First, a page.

Avira AntiVir false positives

Avira AntiVir personal keeps getting false positives on http://stereopsis.com/flux/

No good.

Friday, March 06, 2009

A comment to Seth Godin

I was going to leave a comment on his blog, yet I could not find the "comment" link. It's pretty ironic based on what the post was about... Anyway, that's not what I'm here for.

Yesterday at the office I searched for "health net" (the company I work for) in search.twitter.com. As you can imagine, I found some interesting comments.


I thought, mmm, who is "girlgonechild"? So I followed the link, which let to her tweeter account, that showed 1000+ followers. I thought, ok, she's a little famous. From there I noted her facebook page, which is open to all, and has pictures of her. So I thought, OK, she's real. meaning she's not a Loser who makes herself look like a Winner through the veil of Photoshop. Then I notice she wrote for the Huffington Post. She has reach, that twitterer!

So I send her an email... (lemme dig.)

Rebecca,

Saw your comment about Health Net on twitter.

I work for Health Net in IT. I'm getting laid off in a few months so my loyalty is near-zero, yet I'd like to see if there is anything I can do to fix whatever problem you're having (maybe not for you, but for others who go through the same)


Sincerely,


Chris Mahan
chris.mahan@gmail.com
grandcentral (818) 671-1709
Which, a day later, I still have no reply to. But she's a busy mommy and she might get around to it and she might not. I have a busy mommy in my wife so I know how these things go.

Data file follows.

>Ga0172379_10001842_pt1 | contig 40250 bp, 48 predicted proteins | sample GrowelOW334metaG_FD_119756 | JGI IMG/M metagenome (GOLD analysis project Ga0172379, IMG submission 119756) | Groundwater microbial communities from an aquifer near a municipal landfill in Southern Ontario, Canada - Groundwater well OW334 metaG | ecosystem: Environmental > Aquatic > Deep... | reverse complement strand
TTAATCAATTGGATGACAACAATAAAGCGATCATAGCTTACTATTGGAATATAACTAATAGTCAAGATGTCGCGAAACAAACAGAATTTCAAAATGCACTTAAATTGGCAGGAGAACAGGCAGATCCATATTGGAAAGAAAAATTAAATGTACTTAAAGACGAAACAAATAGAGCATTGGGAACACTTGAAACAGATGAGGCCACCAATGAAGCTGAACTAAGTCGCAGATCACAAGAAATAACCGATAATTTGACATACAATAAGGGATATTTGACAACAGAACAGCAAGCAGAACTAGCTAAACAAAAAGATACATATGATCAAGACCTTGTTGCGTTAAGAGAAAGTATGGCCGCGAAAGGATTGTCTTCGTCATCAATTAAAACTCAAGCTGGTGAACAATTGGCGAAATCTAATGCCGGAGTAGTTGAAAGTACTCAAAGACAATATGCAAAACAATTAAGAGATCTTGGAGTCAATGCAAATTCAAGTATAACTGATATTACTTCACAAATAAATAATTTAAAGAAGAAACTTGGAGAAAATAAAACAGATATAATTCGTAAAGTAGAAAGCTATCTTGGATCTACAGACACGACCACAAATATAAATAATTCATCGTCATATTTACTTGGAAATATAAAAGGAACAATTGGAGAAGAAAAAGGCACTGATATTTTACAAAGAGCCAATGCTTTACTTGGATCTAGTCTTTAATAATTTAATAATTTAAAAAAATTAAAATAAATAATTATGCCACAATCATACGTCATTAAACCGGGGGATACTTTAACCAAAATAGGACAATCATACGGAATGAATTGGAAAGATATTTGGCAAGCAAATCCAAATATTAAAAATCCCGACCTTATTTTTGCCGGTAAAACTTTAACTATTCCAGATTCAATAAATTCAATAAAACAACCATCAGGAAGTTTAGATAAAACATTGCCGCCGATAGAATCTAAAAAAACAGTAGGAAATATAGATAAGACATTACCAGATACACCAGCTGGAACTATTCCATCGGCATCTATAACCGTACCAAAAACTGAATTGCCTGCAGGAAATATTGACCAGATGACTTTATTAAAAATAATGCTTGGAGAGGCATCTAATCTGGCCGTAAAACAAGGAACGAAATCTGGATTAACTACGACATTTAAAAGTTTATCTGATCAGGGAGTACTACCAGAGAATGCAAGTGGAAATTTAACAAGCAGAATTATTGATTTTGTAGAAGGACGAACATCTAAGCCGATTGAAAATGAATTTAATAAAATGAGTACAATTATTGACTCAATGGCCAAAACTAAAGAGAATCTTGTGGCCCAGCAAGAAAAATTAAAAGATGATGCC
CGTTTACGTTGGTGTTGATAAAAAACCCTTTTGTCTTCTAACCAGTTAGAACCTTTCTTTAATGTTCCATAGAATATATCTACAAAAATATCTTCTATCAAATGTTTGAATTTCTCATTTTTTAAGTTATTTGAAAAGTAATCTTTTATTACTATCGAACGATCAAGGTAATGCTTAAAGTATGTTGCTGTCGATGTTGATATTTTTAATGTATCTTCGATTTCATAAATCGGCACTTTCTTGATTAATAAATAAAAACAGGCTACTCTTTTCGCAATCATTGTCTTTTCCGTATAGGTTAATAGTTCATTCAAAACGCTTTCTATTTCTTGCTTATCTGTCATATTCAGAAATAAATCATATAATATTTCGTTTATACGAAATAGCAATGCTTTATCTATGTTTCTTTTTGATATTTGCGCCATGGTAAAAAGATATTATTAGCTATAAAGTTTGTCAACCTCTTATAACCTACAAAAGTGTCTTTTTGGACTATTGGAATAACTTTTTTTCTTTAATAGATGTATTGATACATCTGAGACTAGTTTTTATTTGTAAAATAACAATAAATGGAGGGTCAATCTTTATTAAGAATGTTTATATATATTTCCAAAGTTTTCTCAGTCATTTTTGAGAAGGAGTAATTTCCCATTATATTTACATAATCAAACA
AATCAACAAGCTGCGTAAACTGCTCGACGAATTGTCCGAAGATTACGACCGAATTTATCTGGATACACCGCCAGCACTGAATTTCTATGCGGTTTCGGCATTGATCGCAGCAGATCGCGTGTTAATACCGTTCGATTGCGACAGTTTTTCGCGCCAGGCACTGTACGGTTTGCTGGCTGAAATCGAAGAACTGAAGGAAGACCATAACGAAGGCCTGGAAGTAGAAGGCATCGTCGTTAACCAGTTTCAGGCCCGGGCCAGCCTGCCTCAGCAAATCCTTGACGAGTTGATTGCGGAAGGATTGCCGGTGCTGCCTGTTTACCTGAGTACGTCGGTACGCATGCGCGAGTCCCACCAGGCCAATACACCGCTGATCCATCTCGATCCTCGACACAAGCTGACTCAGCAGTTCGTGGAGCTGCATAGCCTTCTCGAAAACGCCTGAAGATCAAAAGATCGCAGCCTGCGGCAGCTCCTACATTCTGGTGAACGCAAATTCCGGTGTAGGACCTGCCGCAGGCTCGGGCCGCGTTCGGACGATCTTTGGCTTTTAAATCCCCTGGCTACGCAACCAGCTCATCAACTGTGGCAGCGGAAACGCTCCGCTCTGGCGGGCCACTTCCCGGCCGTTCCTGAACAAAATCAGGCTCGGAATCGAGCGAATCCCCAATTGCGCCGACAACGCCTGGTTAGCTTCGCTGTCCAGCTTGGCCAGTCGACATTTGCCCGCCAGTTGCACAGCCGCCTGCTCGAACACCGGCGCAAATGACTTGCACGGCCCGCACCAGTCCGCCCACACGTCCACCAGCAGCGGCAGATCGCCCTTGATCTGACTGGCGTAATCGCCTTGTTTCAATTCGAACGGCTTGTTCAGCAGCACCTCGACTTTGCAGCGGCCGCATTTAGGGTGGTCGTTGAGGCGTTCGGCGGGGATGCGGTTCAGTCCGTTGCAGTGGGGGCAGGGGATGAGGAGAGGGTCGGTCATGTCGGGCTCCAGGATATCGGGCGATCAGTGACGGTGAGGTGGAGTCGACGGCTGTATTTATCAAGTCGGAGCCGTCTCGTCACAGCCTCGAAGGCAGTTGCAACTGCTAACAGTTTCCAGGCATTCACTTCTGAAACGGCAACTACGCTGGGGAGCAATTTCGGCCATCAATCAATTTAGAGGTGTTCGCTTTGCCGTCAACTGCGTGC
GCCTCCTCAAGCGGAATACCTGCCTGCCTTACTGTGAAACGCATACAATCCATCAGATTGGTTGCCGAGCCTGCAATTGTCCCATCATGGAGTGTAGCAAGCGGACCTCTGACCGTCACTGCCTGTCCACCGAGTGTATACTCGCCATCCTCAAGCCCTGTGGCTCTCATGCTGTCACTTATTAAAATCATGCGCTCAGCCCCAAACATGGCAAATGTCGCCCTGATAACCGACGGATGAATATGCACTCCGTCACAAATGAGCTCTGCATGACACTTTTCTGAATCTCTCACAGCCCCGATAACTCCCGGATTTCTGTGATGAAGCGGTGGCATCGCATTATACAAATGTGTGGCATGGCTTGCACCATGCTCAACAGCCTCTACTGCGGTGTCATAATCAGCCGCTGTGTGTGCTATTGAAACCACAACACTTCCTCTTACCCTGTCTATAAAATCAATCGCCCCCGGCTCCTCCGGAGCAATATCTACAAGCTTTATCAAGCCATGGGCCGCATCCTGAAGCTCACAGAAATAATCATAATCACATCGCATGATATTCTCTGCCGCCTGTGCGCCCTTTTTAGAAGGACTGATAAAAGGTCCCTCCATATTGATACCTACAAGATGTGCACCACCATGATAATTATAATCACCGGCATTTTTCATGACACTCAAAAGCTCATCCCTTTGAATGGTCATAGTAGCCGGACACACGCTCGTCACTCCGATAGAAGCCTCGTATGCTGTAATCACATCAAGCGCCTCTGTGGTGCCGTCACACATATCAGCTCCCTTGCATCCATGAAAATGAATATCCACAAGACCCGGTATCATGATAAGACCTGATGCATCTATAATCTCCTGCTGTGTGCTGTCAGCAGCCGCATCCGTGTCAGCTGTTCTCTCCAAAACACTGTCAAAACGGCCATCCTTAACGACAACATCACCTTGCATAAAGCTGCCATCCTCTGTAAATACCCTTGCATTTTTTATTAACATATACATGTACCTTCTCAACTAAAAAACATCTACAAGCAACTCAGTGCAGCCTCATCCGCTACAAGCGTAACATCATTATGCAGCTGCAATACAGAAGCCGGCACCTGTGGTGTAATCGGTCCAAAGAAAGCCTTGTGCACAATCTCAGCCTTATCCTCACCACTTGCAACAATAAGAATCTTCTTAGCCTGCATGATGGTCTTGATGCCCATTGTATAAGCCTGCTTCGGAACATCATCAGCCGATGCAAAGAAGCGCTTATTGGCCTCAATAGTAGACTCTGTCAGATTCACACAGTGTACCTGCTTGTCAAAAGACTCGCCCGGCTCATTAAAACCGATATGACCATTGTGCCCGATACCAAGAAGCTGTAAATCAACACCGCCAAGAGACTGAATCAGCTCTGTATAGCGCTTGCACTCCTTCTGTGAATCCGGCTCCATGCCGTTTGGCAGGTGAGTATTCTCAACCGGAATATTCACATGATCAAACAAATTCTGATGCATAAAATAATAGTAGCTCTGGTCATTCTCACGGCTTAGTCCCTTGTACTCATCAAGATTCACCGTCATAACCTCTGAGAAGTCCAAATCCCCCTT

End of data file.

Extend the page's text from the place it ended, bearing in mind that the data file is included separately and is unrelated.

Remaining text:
How does this relate to Seth Godin's blog? We're getting there.

I replay the whole thing to my co-worker; a fellow IT guy. He listens patiently as I trail him through the twitter and the facebook and the huffingtonpost page, and then declares: "The company doesn't care about this one person."

Not wanting an argument, near my cube, I desist (well, I did make a few remarks later on).

The thing is, really, that this one person is a Health Net customer.

Now, in the screenshot, the second link is gone from twitter, but the "Health Net can suck it" on is still there. Some people might not like it, but it's better than a lawsuit, you know?

Now we're getting to Seth's point.

Why did Rebecca vent on twitter? Does she vent on twitter about her local grocery store? I bet not. I bet that when she has a problem at the local grocery store, she goes to an employee there and lets them know what's up. If it's a bigger problem, I am sure she will find the manager and let him have it. And what will the store manager do? He will listen to her, and then he will either say that he will fix whatever the problem is, or otherwise explain why things are the way they are. Either way, though, he will say: "thank you for letting me know".

And that is what Health Net is not doing: allowing the customer to walk up to someone (in person, via phone, IM, email, matters not) , letting them know what's wrong, and getting that "Thank you for letting us know" statement.

Now, in all fairness, Health Net does have a customer service line. But I wonder how effectively they listened to Rebecca Woolf. I wonder how well they said "Thank you for letting us know."

Do I care? Yes. Because every two weeks I draw a paycheck, and in there is a little money that comes from Rebecca's bank account that she could have used for her son and daughter, so I certainly hope the money she gave us wasn't wasted but instead provided value to her and her family.

So when she writes "Health Net can suck it", I start to wonder whether we're actually delivering the value.



Oh, and by the way: Rebecca Woolf produces outstanding content: see the article and watch the video.